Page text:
Opinion

Why a study of history is essential for the strength of our democracy

Supporters of Republican U.S. presidential candidate Donald Trump stand during a prayer before a rally with Trump at Clemson University's livestock arena in Pendleton, S.C., on Feb. 10, 2016. Photo courtesy of Reuters/Jonathan Ernst *Editors: This photo may only be republished with RNS-FEA-OPED, originally transmitted on Oct. 24, 2016.
Supporters of Republican U.S. presidential candidate Donald Trump stand during a prayer before a rally with Trump at Clemson University's livestock arena in Pendleton, S.C., on February 10, 2016. Photo courtesy of Reuters/Jonathan Ernst *Editors: This photo may only be republishedi with RNS-FEA-OPED, originally transmitted on Oct. 24, 2016.

Supporters of Republican U.S. presidential candidate Donald Trump stand during a prayer before a rally with Trump at Clemson University’s livestock arena in Pendleton, S.C., on Feb. 10, 2016. Photo courtesy of Reuters/Jonathan Ernst *Editors: This photo may only be republished with RNS-FEA-OPED, originally transmitted on Oct. 24, 2016.

(RNS) Donald Trump told a large crowd at Regent University in Virginia Beach last week that if elected president he would defend religious liberty, champion evangelical values, and repeal the so-called Johnson Amendment forbidding clergy from using their pulpits to endorse political candidates.

His message drew loud cheers from supporters gathered at the university founded by televangelist and former GOP presidential candidate Pat Robertson.

Within earshot of Trump’s voice, in a building adjacent to the Regent chapel, sat several hundred Christian historians, most of them evangelicals.

They were at Robertson’s university to attend the biennial meeting of the Conference on Faith and History. The topic of the conference was “Christian Historians and the Challenges of Race, Gender, and Identity.”

When Trump took the stage at Regent, Susan Fletcher, a historian who works for the Christian parachurch group The Navigators, was lecturing on how she talks about race with visitors to the Colorado Springs, Colo., organization. A session titled “The Inclusive Classroom” included papers on how to incorporate women and people of color into Christian college American history classrooms.

These thoughtful and nuanced presentations, and many similar sessions, stood in stark contrast to the way the GOP presidential nominee talks about race and gender.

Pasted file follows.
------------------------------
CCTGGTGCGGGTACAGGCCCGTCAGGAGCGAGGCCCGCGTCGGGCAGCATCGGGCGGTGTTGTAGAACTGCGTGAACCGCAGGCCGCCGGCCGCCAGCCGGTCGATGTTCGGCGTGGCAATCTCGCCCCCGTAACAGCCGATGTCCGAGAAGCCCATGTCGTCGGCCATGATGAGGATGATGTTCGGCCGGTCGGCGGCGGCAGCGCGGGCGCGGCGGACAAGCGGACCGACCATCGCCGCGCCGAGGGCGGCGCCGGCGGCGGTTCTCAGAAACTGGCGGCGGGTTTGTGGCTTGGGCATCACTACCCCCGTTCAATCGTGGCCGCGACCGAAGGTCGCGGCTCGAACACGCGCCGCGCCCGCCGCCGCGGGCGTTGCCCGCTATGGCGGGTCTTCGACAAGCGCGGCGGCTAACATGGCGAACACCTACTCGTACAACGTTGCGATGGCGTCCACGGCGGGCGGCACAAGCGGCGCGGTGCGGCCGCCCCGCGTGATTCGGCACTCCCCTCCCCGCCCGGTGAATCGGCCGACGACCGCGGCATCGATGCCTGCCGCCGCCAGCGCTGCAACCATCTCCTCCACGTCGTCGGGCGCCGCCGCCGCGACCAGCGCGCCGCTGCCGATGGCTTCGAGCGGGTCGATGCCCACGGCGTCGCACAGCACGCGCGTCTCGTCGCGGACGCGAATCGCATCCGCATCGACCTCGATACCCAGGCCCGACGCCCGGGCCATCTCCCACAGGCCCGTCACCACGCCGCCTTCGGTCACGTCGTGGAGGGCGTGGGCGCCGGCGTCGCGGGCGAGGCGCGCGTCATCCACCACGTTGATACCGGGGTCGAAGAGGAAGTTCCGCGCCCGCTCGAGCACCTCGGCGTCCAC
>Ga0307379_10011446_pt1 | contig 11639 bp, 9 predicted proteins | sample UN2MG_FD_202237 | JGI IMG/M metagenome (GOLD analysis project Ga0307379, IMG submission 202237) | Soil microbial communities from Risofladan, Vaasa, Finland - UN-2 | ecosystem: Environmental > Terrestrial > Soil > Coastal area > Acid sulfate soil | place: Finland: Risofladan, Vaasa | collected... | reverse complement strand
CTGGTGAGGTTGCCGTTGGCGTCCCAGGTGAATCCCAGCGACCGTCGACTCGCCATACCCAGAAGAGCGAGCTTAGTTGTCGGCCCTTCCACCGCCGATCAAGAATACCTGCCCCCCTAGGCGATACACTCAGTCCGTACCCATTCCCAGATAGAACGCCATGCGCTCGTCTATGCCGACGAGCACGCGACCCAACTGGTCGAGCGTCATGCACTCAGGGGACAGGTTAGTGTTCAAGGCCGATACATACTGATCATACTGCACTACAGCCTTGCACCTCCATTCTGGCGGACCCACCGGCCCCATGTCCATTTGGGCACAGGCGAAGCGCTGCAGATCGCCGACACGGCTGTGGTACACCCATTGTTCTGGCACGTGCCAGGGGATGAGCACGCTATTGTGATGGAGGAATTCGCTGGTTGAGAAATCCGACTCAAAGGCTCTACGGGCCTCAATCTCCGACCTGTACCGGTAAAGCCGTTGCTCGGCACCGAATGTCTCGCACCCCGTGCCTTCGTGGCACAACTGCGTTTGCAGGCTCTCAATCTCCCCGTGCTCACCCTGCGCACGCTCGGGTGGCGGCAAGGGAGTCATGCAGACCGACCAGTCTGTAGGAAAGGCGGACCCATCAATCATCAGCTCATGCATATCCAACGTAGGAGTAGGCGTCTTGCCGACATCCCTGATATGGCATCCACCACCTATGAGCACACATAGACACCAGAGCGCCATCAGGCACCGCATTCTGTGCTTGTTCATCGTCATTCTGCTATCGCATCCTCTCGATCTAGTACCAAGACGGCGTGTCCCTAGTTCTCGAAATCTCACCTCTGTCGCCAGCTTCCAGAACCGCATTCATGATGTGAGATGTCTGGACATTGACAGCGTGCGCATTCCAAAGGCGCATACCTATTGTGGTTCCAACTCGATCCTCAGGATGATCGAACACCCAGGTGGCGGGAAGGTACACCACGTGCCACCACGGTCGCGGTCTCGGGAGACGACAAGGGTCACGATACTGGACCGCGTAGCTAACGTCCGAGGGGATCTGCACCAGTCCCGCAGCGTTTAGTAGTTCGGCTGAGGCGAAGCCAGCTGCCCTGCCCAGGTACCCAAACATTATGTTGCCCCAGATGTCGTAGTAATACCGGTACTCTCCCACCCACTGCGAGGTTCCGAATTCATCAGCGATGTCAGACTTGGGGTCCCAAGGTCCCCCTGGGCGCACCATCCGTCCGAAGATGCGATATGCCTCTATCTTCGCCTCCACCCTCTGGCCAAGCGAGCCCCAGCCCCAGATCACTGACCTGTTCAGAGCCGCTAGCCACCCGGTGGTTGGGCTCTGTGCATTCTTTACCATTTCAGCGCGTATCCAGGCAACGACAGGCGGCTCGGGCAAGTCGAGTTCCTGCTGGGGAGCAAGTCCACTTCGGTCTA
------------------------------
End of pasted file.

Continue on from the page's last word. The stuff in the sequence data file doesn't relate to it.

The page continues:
While I am sure that some of the evangelical historians at Regent this weekend will be casting their vote for Trump in November, I think it is safe to say that most of them will not.

Many share certain Christian beliefs — the primacy of a born-again experience, the inspiration of the Bible, the need to evangelize the world, to name a few — with the evangelicals at the Trump rally. But these historians articulated a view of race and gender in the United States that led them to disqualify Trump as a viable presidential candidate. Not all evangelicals think and vote in the same way.

Many conference attendees talked about the Christian doctrine of the Imago Dei, or the belief that all human beings are created in the image of God and thus have inherent worth regardless of gender, race or social standing.

As Christian students of the past they strive to tell the stories of all human beings. The goal of such teaching and writing is not political correctness, but a fundamental belief in the dignity of individuals. Everyone’s story counts.

When Trump disparages women and people of different races and religions he dehumanizes them. He sends the message that some human beings are not as important as others. In the process he fails to recognize the Imago Dei in all of God’s human creation.

Historians know a few things about this kind of dehumanizing rhetoric. We have studied its manifestation in the past and are trained to recognize it in the present.

For example, historians have the responsibility to remind the country that “Make America Great Again” is a historical statement that should raise a lot of questions among American citizens. When was America “great” and do we really want to return to such an era of “greatness”?

If America needs to be made great again, then at what point did it lose its greatness? Though historians are not always in the business of moralizing about the past, they are in the business of explaining what happened in the past as honestly and as thoroughly as possible.

Any politician who wants to make America great again must come to grips with the fact that African-Americans were slaves and the victims of Jim Crow laws. Women were second-class citizens in a patriarchal society that did not give them voting rights. These were the kinds of themes explored from a Christian point of view rooted in the Imago Dei at the conference.

Historians can remind us what happened in the past so that we can make a more informed decision about whether or not we want to return to the golden age of “greatness” our candidates want to restore.

History helps us to judge whether this golden age was truly “great” for all Americans. The study of the past is thus essential to citizenship and the strength of our democratic experiment in self-government.

(John Fea is chair of the history department at Messiah College in Mechanicsburg, Pa. He blogs daily at www.thewayofimprovement.com. Follow him on Twitter @johnfea1)

This story is available for republication.

About the author

John Fea

ADVERTISEMENTs